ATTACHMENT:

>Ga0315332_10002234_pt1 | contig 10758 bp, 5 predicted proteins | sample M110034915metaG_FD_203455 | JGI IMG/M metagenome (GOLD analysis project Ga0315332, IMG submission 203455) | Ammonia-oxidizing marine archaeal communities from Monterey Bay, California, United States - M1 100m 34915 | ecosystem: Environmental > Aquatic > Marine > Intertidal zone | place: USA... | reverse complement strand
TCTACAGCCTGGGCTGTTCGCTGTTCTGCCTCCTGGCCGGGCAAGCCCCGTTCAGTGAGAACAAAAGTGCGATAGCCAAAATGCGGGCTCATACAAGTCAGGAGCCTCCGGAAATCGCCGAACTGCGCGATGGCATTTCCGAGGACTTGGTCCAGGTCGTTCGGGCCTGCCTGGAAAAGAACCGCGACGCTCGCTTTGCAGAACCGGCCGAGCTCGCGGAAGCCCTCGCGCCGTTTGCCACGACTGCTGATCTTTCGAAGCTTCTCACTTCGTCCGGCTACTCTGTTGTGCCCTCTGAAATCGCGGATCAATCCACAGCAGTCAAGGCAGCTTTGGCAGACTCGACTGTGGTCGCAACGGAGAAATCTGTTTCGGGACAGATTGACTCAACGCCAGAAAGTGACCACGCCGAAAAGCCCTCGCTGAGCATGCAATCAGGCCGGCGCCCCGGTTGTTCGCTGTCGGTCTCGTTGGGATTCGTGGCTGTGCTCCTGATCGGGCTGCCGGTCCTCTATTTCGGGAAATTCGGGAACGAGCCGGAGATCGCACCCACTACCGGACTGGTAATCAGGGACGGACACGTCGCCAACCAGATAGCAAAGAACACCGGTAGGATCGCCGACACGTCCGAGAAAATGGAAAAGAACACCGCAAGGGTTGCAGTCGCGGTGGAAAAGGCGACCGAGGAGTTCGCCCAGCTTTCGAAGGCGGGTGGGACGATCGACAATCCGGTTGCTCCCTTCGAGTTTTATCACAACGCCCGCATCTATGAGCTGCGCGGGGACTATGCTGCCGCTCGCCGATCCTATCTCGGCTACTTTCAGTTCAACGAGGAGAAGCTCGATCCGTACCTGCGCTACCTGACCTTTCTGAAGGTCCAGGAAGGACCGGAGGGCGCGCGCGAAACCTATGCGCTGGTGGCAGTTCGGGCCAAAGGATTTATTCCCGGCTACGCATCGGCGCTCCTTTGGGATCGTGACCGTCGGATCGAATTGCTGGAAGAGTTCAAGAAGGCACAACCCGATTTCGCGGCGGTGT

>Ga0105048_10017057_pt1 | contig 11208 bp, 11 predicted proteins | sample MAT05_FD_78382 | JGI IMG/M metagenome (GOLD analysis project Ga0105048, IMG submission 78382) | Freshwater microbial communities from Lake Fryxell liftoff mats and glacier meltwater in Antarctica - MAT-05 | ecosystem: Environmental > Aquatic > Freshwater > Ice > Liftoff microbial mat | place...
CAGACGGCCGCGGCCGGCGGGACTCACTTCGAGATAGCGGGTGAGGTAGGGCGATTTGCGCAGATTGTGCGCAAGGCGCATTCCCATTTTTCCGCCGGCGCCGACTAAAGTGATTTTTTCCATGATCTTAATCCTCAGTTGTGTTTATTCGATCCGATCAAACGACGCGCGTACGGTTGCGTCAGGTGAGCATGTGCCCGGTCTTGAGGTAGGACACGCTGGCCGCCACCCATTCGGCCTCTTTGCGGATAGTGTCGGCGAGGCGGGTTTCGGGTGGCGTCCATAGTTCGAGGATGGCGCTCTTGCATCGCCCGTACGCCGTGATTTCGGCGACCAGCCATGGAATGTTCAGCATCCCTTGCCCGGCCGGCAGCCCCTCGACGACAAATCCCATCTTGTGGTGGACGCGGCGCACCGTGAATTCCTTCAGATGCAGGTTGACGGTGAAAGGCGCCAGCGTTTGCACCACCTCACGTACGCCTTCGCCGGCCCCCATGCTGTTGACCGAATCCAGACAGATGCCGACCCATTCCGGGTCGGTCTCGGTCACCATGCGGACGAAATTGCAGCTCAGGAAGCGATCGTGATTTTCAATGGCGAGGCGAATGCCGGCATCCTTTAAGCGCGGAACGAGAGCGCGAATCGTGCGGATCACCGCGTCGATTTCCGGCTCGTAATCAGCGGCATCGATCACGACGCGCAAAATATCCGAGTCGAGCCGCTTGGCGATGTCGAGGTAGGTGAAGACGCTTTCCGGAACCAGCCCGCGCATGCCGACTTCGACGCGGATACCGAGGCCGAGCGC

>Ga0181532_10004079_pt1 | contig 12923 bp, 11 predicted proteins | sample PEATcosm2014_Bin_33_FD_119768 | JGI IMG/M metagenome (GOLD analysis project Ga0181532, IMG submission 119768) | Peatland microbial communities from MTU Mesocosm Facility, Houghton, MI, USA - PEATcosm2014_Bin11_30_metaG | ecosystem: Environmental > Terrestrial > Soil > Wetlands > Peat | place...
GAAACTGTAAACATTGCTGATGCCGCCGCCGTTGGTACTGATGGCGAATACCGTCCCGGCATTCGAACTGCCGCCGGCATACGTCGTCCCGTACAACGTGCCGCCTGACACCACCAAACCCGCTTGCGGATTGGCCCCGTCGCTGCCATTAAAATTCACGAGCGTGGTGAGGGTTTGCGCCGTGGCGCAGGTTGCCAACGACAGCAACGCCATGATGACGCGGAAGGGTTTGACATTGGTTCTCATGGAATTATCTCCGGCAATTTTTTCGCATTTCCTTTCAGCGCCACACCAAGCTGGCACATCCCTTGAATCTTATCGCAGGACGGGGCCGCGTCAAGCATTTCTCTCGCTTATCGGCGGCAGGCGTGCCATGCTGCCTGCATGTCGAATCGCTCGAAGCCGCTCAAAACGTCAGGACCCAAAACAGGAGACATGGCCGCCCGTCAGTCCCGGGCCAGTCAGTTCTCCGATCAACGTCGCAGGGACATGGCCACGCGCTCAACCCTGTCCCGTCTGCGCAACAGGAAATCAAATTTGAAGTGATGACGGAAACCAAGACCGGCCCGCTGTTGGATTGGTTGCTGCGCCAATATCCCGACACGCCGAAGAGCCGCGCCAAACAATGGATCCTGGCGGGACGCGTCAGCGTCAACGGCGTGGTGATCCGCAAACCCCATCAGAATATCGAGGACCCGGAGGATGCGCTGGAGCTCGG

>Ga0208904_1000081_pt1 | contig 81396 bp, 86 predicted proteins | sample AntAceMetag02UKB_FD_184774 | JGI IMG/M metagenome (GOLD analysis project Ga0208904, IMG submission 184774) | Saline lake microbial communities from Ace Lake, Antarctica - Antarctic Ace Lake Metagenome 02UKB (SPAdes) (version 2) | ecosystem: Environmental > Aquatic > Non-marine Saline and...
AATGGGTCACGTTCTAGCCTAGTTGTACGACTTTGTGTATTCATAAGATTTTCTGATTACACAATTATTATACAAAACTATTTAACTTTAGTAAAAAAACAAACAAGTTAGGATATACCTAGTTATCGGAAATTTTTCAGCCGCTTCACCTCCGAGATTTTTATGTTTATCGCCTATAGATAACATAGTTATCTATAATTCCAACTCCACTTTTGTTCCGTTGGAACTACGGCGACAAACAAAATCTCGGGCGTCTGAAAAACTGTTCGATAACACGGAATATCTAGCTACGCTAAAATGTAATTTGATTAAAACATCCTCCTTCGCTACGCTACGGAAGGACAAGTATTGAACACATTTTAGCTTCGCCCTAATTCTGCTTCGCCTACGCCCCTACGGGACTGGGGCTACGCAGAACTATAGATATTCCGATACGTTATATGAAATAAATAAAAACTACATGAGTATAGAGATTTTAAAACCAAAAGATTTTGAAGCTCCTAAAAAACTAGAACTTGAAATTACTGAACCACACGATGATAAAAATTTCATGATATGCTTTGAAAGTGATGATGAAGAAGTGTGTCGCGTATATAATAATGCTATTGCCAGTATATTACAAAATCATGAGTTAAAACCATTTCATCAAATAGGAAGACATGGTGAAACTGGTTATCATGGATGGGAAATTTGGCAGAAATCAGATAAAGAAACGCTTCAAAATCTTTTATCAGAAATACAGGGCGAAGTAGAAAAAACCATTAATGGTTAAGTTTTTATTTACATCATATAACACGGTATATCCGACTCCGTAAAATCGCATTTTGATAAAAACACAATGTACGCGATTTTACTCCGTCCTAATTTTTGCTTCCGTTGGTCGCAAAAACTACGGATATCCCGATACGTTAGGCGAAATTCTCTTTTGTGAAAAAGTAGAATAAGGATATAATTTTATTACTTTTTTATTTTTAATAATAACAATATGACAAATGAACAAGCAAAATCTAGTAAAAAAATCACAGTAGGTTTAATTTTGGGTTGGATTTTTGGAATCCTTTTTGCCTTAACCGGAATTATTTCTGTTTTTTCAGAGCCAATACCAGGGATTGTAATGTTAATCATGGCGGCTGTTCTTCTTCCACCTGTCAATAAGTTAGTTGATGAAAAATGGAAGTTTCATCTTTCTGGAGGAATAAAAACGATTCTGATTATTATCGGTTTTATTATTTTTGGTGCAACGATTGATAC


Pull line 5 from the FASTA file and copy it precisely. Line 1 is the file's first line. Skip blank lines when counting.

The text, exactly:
>Ga0181532_10004079_pt1 | contig 12923 bp, 11 predicted proteins | sample PEATcosm2014_Bin_33_FD_119768 | JGI IMG/M metagenome (GOLD analysis project Ga0181532, IMG submission 119768) | Peatland microbial communities from MTU Mesocosm Facility, Houghton, MI, USA - PEATcosm2014_Bin11_30_metaG | ecosystem: Environmental > Terrestrial > Soil > Wetlands > Peat | place...